The Seattle Kraken definitely have a lot to be thankful for.
There are some nights where the final result is neat, tidy, and perfectly layered and in harmony with offensive execution and defensive responsibility. Then, other nights just let chaos reign supreme.
They’ve answered both challenges.
Wednesday night, the latter opened up an eruption of a combined 13 goals, most in Kraken single-game history, who also set a new sixty minute benchmark for most in one game to swallow up the San Jose Sharks in an 8-5 victory before a Thanksgiving Eve sellout crowd on Wednesday at Climate Pledge Arena.
“Sometimes there’s nights like this,” head coach Dave Hakstol said. “It kind of had that feel right from the go. Just one of those nights where there was a lot happening.”
“You’ve got to win game in all different ways. It’s not the way you draw it up, but it’s still a win and you have to find ways to win hockey games.”
Matty Beniers added another layer to his multi-dimensional case for the Calder Trophy hunt, ripping off his first career three point game and a +4 effort with a first star effort. Beniers leads all league rookies in scoring entering the holiday with 14 points in 19 games.
“Fun game to play in,” said Beniers.
“I think we’re really good offensively and you saw that tonight. But tonight, we beared down and put our chances away.”
Jaden Schwartz scored twice, helping erupt the game from a 4-4 tie in the third period while Andre Burakovsky earned a three-point effort. On the blueline, Jamie Olekisiak scored in his return from injury while Vince Dunn showcased an all-around effort with a two-point night, +5 rating, and a team-leading four hits. Oliver Bjorkstrand busted a head-scratching 17-game goal scoring drought, putting the Kraken ahead for good with a backhander, top shelf on Kaapo Kahkonen, in the third period.
“He scored that goal, we all went nuts – you saw the bench,” said Beniers. “He’s so deserving of it.”
Even more important: the Kraken took another massive step forward in their early-season push, finishing 4-1-1 in a season-long six-game homestand, and seized sole possession of second place in the Pacific Division. They are 11-5-3 (25 points) with the third best record in the conference at the Thanksgiving pause.
“I looked at our goaltender and he didn’t have a bad goal,” said Hakstol. “He had some huge saves.”
Martin Jones beat his former team with a 21-save effort, and while the Sharks managed five goals including a variety of deflections and backdoor plays, he saved his biggest effort of the night late in the third period with a throwback, windmill kick save with over four minutes left on Matt Nieto.
The Kraken now face another stern test to open up a three-game trip: the Pacific Division leading Vegas Golden Knights, who have never lost in the head-to-head series, on Friday at 5pm PT (93.3 KJR / Kraken Audio Network).
1. Matty Beniers making more noise: Well, he’s back. We all knew there would be ups and downs with a long 82-game season, something Beniers wasn’t accustomed to at playing in a shorter schedule at Michigan. He has answered the brief six-game point drought with five points over the last two games, and a +5 rating. In a game that was loose, Beniers ran wild. His highlight reel, pinpoint pass to Vince Dunn at the front of the net tied the game at 5:52, and his electrifying sixth goal of the season off the rush effectively put the final dagger into the Sharks. He delivered another answer in a season that has asked questions on his next level of play. The answers, in a Calder Trophy case-building campaign, have come in frequent and emphatic fashion.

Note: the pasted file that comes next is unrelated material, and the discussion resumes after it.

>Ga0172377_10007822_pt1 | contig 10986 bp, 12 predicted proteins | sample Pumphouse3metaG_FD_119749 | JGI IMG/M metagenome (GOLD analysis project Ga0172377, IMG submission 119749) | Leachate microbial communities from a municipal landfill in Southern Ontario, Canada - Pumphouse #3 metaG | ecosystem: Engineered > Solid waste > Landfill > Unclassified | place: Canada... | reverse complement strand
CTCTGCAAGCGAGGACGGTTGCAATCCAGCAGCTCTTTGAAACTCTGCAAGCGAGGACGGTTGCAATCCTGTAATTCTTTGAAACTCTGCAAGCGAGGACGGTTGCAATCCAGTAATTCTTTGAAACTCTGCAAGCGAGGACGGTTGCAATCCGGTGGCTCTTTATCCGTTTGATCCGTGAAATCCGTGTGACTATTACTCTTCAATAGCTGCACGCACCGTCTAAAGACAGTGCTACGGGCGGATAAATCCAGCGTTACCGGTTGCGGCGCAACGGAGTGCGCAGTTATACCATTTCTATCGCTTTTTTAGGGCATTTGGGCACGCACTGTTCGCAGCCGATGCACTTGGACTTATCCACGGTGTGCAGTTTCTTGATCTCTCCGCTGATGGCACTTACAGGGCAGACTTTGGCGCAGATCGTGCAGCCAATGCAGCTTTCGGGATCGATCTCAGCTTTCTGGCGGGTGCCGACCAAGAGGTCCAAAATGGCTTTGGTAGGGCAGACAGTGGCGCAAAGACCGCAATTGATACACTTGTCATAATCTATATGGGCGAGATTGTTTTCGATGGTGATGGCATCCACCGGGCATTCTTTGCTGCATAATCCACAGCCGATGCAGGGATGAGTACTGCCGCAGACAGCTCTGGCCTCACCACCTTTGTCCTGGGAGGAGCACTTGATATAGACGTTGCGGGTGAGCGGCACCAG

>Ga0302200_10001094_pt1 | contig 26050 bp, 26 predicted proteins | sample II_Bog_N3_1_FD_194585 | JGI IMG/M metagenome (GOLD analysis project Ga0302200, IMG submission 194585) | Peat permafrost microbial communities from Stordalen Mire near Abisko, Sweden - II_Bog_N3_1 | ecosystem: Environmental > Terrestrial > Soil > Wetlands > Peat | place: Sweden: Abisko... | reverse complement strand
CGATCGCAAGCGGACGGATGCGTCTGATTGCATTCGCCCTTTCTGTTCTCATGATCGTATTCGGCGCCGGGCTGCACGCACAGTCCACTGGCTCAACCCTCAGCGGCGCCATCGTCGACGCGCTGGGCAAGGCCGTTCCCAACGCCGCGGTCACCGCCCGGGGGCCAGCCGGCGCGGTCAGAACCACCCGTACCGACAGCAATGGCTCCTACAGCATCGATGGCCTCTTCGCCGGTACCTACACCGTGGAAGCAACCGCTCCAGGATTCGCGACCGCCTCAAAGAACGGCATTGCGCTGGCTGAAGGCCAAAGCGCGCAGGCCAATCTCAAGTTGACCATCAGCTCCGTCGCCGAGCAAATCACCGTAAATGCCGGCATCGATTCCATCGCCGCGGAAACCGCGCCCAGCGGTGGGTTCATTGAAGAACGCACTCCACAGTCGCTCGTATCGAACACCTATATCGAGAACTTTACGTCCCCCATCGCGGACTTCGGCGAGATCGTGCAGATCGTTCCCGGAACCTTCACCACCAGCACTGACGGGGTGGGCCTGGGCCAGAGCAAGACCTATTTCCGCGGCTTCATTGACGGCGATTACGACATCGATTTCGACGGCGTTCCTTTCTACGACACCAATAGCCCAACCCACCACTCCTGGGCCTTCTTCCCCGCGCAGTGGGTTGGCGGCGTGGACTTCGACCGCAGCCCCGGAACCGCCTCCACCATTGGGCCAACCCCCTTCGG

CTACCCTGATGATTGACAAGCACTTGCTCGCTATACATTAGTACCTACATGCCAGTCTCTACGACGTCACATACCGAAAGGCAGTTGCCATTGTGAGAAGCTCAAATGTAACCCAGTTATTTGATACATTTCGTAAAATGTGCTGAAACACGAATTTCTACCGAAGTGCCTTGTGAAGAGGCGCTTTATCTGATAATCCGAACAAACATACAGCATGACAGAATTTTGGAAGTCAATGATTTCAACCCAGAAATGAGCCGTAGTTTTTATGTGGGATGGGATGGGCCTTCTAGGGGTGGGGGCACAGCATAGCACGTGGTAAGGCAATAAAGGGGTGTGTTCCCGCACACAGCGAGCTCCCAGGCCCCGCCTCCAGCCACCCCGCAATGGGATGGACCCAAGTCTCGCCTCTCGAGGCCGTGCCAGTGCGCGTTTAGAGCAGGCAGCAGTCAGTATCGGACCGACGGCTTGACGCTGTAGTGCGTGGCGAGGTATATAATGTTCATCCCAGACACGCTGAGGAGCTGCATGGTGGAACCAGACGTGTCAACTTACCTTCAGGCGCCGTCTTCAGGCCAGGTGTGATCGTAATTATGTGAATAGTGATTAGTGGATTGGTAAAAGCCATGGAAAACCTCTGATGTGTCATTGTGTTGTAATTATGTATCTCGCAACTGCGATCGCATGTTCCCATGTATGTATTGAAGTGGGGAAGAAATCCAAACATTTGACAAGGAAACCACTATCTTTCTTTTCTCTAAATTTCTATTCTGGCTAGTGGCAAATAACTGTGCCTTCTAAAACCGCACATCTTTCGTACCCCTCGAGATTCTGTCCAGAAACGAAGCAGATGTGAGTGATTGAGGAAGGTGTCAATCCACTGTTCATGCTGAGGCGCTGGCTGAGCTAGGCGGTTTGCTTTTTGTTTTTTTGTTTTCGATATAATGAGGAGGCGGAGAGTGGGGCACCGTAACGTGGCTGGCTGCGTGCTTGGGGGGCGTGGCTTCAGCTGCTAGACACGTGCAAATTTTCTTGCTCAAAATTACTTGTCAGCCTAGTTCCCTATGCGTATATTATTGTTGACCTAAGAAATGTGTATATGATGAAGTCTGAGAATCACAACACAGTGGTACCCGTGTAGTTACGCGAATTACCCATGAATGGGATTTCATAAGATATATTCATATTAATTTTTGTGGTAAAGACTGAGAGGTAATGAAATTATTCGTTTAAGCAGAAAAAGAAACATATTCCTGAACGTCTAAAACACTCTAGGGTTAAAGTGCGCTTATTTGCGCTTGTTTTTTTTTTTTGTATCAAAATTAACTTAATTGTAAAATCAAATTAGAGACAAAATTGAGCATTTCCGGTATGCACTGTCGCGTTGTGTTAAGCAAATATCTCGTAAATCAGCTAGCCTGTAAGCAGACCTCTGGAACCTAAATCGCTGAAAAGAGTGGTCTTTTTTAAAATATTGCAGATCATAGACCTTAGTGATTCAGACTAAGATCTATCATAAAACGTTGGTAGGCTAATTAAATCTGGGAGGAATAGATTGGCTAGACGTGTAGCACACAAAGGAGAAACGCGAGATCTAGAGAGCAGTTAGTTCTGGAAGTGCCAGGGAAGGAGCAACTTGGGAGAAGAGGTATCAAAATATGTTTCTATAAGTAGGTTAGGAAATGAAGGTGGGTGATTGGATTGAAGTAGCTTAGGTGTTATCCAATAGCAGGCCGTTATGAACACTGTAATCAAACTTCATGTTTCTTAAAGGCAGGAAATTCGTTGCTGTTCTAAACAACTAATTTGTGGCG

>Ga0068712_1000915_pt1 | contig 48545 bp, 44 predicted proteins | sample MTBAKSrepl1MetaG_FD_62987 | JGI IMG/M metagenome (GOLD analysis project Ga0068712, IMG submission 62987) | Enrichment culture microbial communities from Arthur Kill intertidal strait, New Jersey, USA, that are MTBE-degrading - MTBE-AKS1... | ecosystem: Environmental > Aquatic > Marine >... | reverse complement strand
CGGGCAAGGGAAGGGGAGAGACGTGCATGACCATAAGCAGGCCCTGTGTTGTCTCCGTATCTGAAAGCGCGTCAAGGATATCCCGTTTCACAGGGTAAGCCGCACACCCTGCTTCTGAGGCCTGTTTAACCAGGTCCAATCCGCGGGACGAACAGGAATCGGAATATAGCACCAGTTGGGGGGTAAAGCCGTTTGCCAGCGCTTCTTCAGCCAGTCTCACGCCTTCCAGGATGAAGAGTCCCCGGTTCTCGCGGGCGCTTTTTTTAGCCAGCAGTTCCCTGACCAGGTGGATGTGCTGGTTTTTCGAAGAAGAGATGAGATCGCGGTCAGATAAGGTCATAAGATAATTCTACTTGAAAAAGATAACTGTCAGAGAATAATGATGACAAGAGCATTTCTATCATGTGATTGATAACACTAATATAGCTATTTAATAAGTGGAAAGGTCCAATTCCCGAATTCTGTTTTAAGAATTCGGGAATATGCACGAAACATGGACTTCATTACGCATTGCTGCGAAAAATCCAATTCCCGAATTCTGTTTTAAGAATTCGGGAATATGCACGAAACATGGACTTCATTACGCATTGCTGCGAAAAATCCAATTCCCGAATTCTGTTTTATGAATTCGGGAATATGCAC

2. Oliver Bjorkstrand: It was a matter of time. For the goal that Bjorkstrand scored, a sold out barn – and Kraken bench – deservedly came off the hinges. The Kraken seized the lead for good in a chaotic and at times unpredictable night, while Bjorkstrand broke free of the shackles of a 17-game goal scoring drought that was uncharacteristic of his level of play, including a 28-goal season last year, and now ranking third on the team with a 54.8 Corsi percentage (measuring shot attempts). Goal scorers tend to be streaky. If one goes in, expect the levee to break. This was one that Bjorkstrand needed, and it came at the perfect time.
3. Winning different ways: The Kraken can beat you 3-2. They can beat you 8-5. Lock it down, or open the floodgates: they’re not at a disadvantage. When the game of trading chances began, the Kraken were game to oblige with all four lines. It was a master class in “everybody ropes, everybody rides.” Alex Wennberg’s line combined for five points. Beniers’ line: five points. Yanni Gourde’s line: three points. Morgan Geekie’s line: three points. It’s the symbol of a team that showcased its offensive strength and continued to sock opponents in the six-game homestand for an average of 3.5 goals per game, a tick above their season-long average, 3.4 per game, and eighth best in the NHL.
KRAKEN LINEUP, 11/23: